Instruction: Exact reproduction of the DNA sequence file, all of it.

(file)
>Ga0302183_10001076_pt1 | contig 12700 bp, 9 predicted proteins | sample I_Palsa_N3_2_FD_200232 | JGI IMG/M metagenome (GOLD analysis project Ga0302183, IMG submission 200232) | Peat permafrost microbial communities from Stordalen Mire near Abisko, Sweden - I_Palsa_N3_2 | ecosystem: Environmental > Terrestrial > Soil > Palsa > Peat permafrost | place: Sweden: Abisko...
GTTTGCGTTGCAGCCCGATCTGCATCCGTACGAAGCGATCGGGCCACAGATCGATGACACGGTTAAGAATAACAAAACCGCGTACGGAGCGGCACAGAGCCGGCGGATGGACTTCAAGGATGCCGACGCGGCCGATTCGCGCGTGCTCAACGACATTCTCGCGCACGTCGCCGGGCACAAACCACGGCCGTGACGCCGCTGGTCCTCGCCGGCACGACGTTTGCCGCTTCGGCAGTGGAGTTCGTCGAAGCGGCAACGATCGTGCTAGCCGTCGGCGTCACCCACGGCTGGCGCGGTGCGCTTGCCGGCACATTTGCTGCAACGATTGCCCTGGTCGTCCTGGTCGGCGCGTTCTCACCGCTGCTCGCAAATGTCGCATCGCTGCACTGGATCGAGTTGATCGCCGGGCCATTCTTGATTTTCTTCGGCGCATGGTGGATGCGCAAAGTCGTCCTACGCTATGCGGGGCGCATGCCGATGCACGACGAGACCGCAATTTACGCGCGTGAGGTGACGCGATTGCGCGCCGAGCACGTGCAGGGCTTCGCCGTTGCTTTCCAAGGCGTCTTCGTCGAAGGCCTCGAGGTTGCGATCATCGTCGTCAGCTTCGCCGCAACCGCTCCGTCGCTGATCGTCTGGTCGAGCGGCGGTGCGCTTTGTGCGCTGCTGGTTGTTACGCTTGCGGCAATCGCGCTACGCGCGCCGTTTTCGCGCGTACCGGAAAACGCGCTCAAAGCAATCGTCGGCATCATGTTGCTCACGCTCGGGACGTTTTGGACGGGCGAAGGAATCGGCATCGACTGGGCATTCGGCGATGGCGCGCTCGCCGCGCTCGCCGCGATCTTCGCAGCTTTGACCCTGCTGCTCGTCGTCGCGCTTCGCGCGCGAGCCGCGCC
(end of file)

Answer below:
>Ga0302183_10001076_pt1 | contig 12700 bp, 9 predicted proteins | sample I_Palsa_N3_2_FD_200232 | JGI IMG/M metagenome (GOLD analysis project Ga0302183, IMG submission 200232) | Peat permafrost microbial communities from Stordalen Mire near Abisko, Sweden - I_Palsa_N3_2 | ecosystem: Environmental > Terrestrial > Soil > Palsa > Peat permafrost | place: Sweden: Abisko...
GTTTGCGTTGCAGCCCGATCTGCATCCGTACGAAGCGATCGGGCCACAGATCGATGACACGGTTAAGAATAACAAAACCGCGTACGGAGCGGCACAGAGCCGGCGGATGGACTTCAAGGATGCCGACGCGGCCGATTCGCGCGTGCTCAACGACATTCTCGCGCACGTCGCCGGGCACAAACCACGGCCGTGACGCCGCTGGTCCTCGCCGGCACGACGTTTGCCGCTTCGGCAGTGGAGTTCGTCGAAGCGGCAACGATCGTGCTAGCCGTCGGCGTCACCCACGGCTGGCGCGGTGCGCTTGCCGGCACATTTGCTGCAACGATTGCCCTGGTCGTCCTGGTCGGCGCGTTCTCACCGCTGCTCGCAAATGTCGCATCGCTGCACTGGATCGAGTTGATCGCCGGGCCATTCTTGATTTTCTTCGGCGCATGGTGGATGCGCAAAGTCGTCCTACGCTATGCGGGGCGCATGCCGATGCACGACGAGACCGCAATTTACGCGCGTGAGGTGACGCGATTGCGCGCCGAGCACGTGCAGGGCTTCGCCGTTGCTTTCCAAGGCGTCTTCGTCGAAGGCCTCGAGGTTGCGATCATCGTCGTCAGCTTCGCCGCAACCGCTCCGTCGCTGATCGTCTGGTCGAGCGGCGGTGCGCTTTGTGCGCTGCTGGTTGTTACGCTTGCGGCAATCGCGCTACGCGCGCCGTTTTCGCGCGTACCGGAAAACGCGCTCAAAGCAATCGTCGGCATCATGTTGCTCACGCTCGGGACGTTTTGGACGGGCGAAGGAATCGGCATCGACTGGGCATTCGGCGATGGCGCGCTCGCCGCGCTCGCCGCGATCTTCGCAGCTTTGACCCTGCTGCTCGTCGTCGCGCTTCGCGCGCGAGCCGCGCC